As time and resources are all the more consumed by the world and culture around us, the church is feeling the squeeze to do more with less, and what often is the “more” is what is expedient or easy, rather than what is required. We have more Bible studies so that we can “know Him more”. We have worship pageantry so that we can “love Him more”. We align our purpose with these priorities – to know God more (a good thing), to love God more (a good thing). We proclaim that we worship in spirit and truth (both good things). But this leaves little to no time for loving our neighbors. Can you feel the pendulum pulled to the God side? Love the Lord your God with all your heart… (a really good thing). But as it is pulled to the God-side, it is pulled away from the neighbor side (not a good thing). Because Jesus said that this side is like the God-side. I will promise you that your available knowledge of and worship toward God will be wholly incomplete without sharing what you know with those who don’t.
Did you know that there are couples that by choice have no children? Absolutely their right. This is their choice. I am confident that these couples love each other. They in fact have a chosen path whereby they can give all of their love and affection to one another. They sacrifice for one another. They enjoy life together. In fact, regardless of their professions, they have greater resources to enjoy life and help others than do couples who have children. And ultimately, their heritage and lineage stops with them. This fact does not impugn their decision to be childless. It is, however, the undeniable and ultimate conclusion that the end of their lives is the end of the line.
Churches whose singular focus is on loving and knowing the Lord their God, do in fact love Him. I am confident that He loves them. They have more resources to spend on enjoying life with Him than churches who expend resources on making and developing spiritual children. And it is the undeniable and ultimate conclusion that the end of their church will be at their lives end. How has it become possible, in some circles, that Calvinism, Arminianism, Pre-millennialism, Post-millennialism, and/or Amillennialism (this is NOT and exhaustive list) consume more time and effort than evangelism?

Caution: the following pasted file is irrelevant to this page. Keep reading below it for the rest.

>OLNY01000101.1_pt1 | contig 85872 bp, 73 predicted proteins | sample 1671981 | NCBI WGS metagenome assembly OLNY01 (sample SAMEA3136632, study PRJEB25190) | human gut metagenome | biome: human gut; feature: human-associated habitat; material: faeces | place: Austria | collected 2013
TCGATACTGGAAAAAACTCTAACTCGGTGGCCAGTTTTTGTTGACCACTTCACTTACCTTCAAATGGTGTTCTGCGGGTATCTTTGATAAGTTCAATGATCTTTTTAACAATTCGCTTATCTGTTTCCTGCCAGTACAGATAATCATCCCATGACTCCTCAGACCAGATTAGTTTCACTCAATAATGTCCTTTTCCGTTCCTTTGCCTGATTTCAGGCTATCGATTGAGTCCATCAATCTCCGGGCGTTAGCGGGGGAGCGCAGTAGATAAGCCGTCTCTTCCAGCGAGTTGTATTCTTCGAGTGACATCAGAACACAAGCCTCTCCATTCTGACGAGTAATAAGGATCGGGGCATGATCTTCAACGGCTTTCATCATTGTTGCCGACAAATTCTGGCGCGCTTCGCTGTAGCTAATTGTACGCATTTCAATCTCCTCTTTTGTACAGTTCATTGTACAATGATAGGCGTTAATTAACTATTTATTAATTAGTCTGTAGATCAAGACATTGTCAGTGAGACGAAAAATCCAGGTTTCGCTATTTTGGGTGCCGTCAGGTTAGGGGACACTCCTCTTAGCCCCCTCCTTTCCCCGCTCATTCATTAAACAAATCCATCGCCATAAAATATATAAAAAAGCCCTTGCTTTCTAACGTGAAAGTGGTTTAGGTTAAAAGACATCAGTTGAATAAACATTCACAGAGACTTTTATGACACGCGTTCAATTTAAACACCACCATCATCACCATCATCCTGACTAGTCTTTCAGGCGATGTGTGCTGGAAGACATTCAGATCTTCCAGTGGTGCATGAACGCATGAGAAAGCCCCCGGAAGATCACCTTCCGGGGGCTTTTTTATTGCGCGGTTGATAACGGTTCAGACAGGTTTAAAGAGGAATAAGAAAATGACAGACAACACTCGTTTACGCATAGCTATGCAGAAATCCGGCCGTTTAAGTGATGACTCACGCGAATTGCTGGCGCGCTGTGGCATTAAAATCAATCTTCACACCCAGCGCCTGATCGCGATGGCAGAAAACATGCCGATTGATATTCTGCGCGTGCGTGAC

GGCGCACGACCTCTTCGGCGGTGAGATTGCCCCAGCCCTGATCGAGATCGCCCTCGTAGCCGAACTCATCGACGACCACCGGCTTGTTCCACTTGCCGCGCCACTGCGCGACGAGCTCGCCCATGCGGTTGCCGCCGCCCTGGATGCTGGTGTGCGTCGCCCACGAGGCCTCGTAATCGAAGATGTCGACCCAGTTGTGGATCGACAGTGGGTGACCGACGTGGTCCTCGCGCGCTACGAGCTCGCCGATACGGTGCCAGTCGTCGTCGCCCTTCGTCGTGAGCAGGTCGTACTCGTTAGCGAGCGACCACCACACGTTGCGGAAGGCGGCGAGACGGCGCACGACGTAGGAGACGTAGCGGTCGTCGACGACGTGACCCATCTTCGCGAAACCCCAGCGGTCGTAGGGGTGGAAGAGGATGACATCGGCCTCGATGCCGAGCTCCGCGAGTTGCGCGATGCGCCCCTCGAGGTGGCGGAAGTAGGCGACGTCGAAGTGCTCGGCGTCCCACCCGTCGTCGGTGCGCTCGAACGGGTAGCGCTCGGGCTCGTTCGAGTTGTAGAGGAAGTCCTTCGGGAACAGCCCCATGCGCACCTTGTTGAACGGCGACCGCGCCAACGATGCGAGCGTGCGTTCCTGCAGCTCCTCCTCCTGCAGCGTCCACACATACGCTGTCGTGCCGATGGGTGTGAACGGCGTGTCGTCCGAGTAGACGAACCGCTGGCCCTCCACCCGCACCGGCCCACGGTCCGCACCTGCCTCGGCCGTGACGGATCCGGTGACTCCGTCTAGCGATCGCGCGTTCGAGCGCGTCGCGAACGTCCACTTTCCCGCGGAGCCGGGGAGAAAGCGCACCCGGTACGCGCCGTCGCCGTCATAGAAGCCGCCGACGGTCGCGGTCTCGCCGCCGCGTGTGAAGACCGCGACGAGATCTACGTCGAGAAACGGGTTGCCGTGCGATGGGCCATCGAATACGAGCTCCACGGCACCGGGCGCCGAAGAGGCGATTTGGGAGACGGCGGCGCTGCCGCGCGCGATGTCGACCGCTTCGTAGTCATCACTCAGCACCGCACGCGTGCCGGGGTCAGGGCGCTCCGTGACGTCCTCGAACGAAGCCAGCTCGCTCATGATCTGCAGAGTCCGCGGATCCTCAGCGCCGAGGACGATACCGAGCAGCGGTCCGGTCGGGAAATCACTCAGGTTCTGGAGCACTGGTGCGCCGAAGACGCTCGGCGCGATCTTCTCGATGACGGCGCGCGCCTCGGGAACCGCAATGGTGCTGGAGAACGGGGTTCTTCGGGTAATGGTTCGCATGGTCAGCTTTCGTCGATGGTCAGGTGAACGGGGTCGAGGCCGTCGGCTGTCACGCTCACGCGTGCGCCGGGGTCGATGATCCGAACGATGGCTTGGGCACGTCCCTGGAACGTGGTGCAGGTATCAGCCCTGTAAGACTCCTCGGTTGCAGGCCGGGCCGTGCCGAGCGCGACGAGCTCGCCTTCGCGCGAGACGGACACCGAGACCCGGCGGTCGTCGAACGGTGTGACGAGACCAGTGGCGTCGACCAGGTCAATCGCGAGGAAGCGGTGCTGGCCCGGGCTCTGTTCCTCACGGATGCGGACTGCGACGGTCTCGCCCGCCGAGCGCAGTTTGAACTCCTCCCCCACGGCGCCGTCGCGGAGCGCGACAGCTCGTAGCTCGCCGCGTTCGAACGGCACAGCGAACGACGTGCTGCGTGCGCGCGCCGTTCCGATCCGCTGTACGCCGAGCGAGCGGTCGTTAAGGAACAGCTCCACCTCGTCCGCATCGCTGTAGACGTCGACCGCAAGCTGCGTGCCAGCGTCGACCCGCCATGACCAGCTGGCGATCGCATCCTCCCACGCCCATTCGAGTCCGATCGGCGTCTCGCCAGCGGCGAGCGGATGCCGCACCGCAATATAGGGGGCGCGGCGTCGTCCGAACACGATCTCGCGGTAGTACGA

I will never be one to say that Bible Study and Worship are not valuable; that learning of and loving God are not priorities. However, alone they are out of balance. God desires that we also love our neighbors as ourselves. In like fashion, it will never be my position that you are not entitled to your position. (Please don’t be offended, however, if I choose to simply leave you alone.)
Take a look at scripture and see which characters focused on worship and knowing God’s word to the exclusion of loving their neighbors. What characters spent more time talking about what they believed than living what they believed? What characters spent more time debating the minutiae of God’s Word in deference to the magnitude of His commands? Love the Lord your God. Love your neighbor as yourself. Go. Make Disciples. Teach them (experientially). Your ministry, and their lives, hang in the balance.